Mumbai, Dec 8 (IANS) What's with Rahul Bose and Bollywood's beautiful women?
First it was Kareena Kapoor in 'Chameli', then Sameera Reddy in 'Kaal Purush' and Mallika Sherawat in 'Pyar Ke Side Effects' (PKSE). Now he teams up with Diya Mirza, Nandita Das and Raima Sen in Oriya director Manmohan Mahapatra's Hindi film.
'I find it very amusing too. Quite honestly, I think it is the beauty and the beast syndrome,' Rahul told IANS.
'The challenge in working with these lovely ladies from the mainstream cinema is to have them accept someone like me after they've acted with huge male stars. And they come out of the crossover so well. Look at Sameera in 'Kaal Purush', Kareena in 'Chameli' and Mallika is outstanding in 'PKSE'.'
Although Rahul romances the most sought after Bollywood beauties on screen, in real life he continues to be single.
'Completely single for the fifth year running and weeping. It's just crazy. I think in the ladder of priorities - acting, direction, rugby and writing take up all my time. And then my social work. I've no time for relationships.'
He has signed Buddhadeb Dasgupta's next film and is doing a Hindi film with Bengali director Anjan Dutta.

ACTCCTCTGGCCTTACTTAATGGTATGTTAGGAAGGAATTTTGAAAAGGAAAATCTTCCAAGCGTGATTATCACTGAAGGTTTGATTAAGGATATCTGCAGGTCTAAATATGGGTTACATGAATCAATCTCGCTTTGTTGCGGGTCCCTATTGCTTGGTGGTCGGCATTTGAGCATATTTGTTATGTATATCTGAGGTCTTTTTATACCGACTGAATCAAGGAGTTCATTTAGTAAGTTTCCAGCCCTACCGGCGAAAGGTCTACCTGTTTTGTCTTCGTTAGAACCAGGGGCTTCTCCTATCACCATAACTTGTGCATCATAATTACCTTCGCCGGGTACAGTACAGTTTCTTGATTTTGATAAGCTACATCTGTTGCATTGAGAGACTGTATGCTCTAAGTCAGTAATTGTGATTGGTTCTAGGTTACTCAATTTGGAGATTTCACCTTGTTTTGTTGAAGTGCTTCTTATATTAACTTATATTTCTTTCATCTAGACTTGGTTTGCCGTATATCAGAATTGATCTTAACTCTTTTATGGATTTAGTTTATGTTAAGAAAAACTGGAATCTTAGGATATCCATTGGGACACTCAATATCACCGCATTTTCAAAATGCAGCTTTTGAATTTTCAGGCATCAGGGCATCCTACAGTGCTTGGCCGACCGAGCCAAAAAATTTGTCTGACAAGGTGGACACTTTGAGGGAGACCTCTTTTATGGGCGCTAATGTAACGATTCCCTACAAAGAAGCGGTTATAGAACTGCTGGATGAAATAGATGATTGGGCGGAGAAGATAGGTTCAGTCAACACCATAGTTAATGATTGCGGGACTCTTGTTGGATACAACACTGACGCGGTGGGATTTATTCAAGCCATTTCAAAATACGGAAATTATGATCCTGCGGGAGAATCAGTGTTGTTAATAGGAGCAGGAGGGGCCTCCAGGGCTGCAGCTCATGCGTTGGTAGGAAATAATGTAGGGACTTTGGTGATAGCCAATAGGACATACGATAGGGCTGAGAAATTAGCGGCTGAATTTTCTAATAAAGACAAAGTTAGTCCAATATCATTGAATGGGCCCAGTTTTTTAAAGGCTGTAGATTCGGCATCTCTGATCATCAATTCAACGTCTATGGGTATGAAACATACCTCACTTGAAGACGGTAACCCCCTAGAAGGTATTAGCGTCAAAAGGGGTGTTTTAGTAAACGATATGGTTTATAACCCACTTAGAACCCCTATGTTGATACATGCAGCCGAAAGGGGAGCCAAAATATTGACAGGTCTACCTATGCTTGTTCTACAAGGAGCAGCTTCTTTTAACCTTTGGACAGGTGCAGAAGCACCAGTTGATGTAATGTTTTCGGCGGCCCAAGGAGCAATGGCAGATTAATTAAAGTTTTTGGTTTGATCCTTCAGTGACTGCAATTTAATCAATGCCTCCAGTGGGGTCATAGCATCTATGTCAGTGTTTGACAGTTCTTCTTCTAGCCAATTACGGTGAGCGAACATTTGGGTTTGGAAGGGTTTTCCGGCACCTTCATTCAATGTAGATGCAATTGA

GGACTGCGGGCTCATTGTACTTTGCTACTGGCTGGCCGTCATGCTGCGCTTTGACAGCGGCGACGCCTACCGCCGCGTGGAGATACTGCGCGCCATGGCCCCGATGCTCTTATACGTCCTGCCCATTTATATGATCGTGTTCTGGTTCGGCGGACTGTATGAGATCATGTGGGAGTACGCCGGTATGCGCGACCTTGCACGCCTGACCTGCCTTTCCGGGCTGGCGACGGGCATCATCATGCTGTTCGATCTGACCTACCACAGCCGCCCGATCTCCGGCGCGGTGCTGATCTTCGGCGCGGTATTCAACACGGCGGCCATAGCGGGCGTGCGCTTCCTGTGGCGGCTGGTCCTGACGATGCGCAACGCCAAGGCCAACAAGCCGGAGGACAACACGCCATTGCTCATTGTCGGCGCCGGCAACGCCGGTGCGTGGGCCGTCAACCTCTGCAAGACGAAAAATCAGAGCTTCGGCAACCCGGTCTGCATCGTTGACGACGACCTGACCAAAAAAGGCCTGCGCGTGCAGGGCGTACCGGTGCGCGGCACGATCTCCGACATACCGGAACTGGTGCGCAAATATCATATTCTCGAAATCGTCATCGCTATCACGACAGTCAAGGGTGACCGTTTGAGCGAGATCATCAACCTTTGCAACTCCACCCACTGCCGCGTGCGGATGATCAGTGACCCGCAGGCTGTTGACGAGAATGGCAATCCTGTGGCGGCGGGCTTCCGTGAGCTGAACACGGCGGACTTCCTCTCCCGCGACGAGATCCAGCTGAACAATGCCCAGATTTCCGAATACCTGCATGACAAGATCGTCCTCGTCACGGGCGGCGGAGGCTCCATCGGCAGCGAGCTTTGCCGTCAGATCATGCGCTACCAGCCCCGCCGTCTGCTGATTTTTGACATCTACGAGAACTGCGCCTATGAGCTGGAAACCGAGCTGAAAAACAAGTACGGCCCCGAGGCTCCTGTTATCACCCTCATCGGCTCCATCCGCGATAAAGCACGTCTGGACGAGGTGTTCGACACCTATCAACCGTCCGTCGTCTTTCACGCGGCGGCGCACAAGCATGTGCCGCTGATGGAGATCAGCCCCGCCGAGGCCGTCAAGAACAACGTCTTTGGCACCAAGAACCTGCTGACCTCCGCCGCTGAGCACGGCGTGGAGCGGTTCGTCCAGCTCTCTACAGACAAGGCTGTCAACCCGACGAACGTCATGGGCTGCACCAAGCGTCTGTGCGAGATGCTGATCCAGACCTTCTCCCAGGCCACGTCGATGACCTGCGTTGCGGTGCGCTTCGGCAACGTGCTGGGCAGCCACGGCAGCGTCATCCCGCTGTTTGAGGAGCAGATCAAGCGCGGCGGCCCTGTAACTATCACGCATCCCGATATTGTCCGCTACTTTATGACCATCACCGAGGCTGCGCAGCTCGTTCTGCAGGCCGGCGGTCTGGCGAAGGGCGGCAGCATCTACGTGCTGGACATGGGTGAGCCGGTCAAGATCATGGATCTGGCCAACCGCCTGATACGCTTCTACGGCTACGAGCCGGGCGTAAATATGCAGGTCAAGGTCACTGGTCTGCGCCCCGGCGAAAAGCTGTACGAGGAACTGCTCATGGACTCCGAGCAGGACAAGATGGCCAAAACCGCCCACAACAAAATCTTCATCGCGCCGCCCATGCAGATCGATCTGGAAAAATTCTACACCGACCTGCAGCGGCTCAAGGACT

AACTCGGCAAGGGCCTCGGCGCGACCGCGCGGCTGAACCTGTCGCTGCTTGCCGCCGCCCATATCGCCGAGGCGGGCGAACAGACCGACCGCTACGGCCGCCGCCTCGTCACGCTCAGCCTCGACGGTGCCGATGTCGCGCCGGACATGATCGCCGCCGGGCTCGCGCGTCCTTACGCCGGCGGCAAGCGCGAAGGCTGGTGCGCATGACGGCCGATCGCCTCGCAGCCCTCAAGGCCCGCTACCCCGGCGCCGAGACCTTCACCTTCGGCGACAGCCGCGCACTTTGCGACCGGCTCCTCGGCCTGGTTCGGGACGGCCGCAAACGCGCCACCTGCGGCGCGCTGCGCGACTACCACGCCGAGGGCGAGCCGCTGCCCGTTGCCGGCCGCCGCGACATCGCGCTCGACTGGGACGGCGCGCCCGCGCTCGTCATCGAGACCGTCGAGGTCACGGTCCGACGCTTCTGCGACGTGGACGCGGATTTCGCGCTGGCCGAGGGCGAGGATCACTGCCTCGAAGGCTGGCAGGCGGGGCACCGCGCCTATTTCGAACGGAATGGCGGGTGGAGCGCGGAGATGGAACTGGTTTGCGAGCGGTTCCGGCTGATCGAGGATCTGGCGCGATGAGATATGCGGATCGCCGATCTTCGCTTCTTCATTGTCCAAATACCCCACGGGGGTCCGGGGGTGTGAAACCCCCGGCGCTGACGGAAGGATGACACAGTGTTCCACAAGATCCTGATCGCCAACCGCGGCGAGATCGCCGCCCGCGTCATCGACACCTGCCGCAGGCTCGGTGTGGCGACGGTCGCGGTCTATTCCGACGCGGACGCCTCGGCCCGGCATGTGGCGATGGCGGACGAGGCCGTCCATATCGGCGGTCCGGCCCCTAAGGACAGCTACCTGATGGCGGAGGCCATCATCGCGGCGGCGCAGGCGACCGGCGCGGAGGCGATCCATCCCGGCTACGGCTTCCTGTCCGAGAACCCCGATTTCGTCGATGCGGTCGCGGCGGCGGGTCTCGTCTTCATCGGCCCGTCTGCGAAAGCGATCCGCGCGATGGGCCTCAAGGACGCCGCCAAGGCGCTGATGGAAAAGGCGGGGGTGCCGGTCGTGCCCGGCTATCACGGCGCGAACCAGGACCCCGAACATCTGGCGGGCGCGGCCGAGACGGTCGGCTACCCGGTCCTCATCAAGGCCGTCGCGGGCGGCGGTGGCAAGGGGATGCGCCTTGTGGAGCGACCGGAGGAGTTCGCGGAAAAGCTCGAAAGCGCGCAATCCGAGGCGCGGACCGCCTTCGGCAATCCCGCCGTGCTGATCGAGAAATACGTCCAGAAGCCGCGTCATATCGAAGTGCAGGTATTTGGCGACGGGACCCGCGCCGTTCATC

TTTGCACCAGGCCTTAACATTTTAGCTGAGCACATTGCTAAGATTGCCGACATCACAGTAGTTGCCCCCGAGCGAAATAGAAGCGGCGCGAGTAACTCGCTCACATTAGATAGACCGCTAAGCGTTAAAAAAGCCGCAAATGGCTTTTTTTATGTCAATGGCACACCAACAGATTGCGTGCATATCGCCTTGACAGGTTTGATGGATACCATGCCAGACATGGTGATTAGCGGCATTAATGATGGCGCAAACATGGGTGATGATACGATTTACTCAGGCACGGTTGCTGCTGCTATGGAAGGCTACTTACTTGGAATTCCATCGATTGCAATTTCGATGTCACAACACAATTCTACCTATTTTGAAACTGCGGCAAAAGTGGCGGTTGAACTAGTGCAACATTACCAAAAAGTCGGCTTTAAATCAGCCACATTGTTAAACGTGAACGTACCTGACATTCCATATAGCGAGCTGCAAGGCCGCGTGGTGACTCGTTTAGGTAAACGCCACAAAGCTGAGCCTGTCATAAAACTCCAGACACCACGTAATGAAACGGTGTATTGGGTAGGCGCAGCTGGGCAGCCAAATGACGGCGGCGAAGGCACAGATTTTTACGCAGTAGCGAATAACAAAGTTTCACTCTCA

Talking about Dutta's film, Rahul said: 'It's such a charming story. Anjan wants Victor Bannerjee and me in it. I'm not going to neglect mainstream opportunities, but they've to be worth my while.'
Apart from acting, Rahul is all set to direct his first film since his directorial debut 'Everybody Says I'm Fine'.
'I've acquired the copyrights for an international bestseller, not by an Indian author. I'm writing the script. It's about the deepest roots of friendship and love, and I've to raise a million dollar for that. I don't want to act in it. I've sworn not to do both together after 'Everybody says...'.
He has also started taking journalistic writing very seriously.
'I like to use my pen to express myself on issues that matter. The response I get to my articles is very encouraging.'
Does writing have as much as cinema? 'Cinema has more immediate and larger impact. It's a more personalised force for change. But both cinema and writing are overrated vehicles of change. After that movie or article that one sees, there're too many distractions.'
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